Source: Transparency International- Kenya
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Leadership, Integrity and Devolution under the Constitution of Kenya
Who has more power between a Senator, M.P and a Governor?
Ans: None, because under Article 1(1) sovereign power belongs to the people of Kenya, and they merely delegate that power to state officers such as Senators, M.Ps and Governors. Additionally, the Constitution does not mention which position is above the other. Each has significant responsibilities in the county and national-level governance. Article 95 lays out the functions of the National Assembly comprising MPs, Article 96 details the role of the Senate while Article 199(4) and (6) specifies the functions of a governor.
Can a state officer take up other responsibilities, for example as a board member in a school?
Ans: Article 77(1) prohibits full-time State officers from participating in any other gainful employment. Thus, if the public officer will earn or receive a monetary reward from the position in the school board, the preferred interpretation would be that the public officer should not be part of the school board.
What is the structure of the devolved government?
Ans: Article 176 provides that there shall be county governments for each county consisting of a county assembly and county executive. The membership of the county assembly is provided for under Article 177 while the membership of the county executive is provided for under Article 179. The county assembly shall comprise of:
- Members directly elected by registered voters in the wards in a particular county
- Special seats to ensure that not more than two thirds of the members of the county are of the same gender. This will be determined after the declaration of elected members from each ward and members contemplated for these special seats will be nominated by political parties according to the proportion of the seats received in the election in that that county by a political party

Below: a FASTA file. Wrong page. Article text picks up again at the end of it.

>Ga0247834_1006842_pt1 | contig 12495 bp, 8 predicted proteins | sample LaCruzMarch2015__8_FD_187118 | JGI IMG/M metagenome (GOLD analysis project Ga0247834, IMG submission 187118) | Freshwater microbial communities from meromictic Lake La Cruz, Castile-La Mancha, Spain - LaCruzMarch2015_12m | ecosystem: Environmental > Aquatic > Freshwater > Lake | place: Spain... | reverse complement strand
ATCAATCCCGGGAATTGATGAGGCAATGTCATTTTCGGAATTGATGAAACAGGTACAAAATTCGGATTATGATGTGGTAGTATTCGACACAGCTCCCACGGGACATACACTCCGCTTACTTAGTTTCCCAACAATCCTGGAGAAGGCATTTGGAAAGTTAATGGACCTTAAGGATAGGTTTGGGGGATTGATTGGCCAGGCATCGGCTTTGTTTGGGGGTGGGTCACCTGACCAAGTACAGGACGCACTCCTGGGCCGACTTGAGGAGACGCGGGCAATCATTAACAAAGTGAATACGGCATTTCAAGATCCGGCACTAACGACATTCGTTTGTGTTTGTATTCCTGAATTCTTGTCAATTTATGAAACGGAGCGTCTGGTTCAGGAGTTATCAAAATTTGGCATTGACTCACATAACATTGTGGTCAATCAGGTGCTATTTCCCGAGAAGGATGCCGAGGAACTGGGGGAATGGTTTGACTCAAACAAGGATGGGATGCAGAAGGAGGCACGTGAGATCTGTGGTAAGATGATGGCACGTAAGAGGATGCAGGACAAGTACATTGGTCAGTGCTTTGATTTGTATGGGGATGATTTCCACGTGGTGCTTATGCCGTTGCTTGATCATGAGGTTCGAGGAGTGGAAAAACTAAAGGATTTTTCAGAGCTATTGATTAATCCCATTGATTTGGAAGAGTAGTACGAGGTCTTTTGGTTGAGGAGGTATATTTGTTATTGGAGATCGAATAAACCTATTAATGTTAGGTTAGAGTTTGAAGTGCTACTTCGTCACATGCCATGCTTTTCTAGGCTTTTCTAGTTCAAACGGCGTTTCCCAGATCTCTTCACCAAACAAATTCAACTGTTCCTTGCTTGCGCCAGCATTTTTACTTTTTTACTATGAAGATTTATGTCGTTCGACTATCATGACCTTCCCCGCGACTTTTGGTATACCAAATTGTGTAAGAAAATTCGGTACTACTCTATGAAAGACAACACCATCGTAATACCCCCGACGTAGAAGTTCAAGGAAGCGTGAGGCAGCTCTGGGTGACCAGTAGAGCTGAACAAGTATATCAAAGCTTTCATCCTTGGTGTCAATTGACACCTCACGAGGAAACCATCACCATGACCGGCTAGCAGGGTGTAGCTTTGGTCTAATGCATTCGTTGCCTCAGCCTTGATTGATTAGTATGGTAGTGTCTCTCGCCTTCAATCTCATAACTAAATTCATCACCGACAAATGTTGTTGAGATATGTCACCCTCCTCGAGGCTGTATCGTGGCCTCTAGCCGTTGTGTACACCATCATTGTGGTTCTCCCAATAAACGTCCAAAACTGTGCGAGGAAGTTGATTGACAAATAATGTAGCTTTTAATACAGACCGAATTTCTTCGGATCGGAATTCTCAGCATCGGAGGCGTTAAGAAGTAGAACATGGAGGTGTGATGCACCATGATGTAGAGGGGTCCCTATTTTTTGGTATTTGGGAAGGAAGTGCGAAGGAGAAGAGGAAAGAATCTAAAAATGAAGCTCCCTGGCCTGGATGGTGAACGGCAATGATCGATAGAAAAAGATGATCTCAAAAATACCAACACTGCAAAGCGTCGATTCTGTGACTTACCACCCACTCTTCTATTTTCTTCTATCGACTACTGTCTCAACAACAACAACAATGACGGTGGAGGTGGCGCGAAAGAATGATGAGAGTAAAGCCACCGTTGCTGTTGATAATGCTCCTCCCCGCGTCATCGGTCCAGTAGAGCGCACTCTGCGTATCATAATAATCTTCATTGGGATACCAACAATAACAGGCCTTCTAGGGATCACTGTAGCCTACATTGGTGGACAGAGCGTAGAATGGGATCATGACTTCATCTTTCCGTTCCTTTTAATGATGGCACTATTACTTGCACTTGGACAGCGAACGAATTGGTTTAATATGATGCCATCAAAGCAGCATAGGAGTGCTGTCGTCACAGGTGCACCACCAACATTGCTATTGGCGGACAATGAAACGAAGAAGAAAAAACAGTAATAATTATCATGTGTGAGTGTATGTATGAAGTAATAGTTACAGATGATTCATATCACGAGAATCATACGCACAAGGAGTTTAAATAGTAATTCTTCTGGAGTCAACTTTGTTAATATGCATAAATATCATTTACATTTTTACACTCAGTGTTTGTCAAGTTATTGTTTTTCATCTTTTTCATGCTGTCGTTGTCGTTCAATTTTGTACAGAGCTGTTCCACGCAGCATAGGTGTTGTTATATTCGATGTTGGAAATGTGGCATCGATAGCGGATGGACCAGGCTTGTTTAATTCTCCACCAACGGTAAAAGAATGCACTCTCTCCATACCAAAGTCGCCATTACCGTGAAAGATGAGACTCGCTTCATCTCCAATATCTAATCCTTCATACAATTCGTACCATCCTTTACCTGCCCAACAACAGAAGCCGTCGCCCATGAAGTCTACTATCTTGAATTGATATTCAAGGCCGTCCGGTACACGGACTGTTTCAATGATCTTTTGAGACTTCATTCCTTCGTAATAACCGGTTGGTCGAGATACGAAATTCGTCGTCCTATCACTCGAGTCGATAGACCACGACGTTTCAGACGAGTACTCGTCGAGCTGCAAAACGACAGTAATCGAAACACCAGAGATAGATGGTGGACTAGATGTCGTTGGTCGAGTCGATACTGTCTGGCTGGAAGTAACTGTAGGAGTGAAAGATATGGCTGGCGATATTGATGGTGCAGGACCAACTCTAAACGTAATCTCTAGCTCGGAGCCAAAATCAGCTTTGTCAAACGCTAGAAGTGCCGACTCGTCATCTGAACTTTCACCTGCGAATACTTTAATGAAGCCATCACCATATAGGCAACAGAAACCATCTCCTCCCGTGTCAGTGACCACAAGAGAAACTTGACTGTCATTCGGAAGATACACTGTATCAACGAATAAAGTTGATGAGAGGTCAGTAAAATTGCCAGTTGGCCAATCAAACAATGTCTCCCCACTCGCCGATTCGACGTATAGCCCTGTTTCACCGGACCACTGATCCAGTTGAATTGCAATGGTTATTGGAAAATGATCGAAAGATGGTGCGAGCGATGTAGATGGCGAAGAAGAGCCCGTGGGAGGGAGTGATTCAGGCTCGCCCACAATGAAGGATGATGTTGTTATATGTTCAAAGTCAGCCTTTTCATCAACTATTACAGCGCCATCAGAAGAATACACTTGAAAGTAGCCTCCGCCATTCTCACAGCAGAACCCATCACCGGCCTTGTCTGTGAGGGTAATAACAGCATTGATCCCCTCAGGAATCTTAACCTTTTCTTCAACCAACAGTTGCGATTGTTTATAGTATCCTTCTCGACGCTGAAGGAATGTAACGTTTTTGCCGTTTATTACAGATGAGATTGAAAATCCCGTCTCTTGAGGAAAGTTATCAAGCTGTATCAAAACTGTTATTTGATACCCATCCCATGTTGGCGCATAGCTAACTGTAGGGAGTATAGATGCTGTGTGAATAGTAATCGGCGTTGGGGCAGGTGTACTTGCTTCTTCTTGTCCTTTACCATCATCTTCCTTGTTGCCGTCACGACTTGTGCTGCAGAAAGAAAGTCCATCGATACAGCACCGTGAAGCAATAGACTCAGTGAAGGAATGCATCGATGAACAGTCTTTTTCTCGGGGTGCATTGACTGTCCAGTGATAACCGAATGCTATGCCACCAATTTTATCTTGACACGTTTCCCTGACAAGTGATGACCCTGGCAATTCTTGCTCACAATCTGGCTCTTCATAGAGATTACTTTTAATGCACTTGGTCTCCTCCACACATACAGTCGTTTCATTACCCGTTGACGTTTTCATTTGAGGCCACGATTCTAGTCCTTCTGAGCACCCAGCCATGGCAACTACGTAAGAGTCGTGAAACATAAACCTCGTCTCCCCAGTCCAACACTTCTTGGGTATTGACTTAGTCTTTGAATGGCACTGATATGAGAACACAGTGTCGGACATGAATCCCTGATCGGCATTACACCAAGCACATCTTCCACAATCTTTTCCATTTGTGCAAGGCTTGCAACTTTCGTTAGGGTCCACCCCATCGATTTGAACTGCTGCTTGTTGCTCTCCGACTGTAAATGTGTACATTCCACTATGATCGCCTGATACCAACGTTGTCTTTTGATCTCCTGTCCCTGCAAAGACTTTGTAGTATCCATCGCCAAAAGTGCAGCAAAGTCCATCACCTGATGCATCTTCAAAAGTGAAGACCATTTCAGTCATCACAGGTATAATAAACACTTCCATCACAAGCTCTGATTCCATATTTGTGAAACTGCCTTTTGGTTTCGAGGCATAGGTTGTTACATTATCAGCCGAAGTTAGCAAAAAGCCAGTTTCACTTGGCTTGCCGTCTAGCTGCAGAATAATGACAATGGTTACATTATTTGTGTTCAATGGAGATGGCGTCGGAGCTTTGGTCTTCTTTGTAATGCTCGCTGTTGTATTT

- Special seats for people with disabilities and the youth- an Act of Parliament will be enacted to give guidance on this issue and members contemplated for these special seats will be nominated by political parities in the proportion of the seats received in the election in that that county by a political party
- The speaker who is elected by the county assembly from among persons who are not members of the assembly (an ex-official member).
The phrase “equitable allocation” has been used in several provisions in the Constitution such as Article 202(1), what criteria shall be used to determine what is equitable or otherwise?
Ans: The criteria to be used to determine the equitable shares provided for under Article 202 and in all national legislation concerning county governments is provided for under Article 203 and includes: the national interest, development and other needs of counties, need for affirmative action in respect of disadvantaged areas and groups, and need for flexibility in responding to emergencies and other temporary needs. Additionally, the Constitution, under Article 215, establishes the Commission on Revenue Allocation, whose functions include: making recommendations (based on the criteria set out in Article 202) concerning the basis for the equitable sharing of revenue raised by the national government (a) between the national and county governments; and (b) among the county governments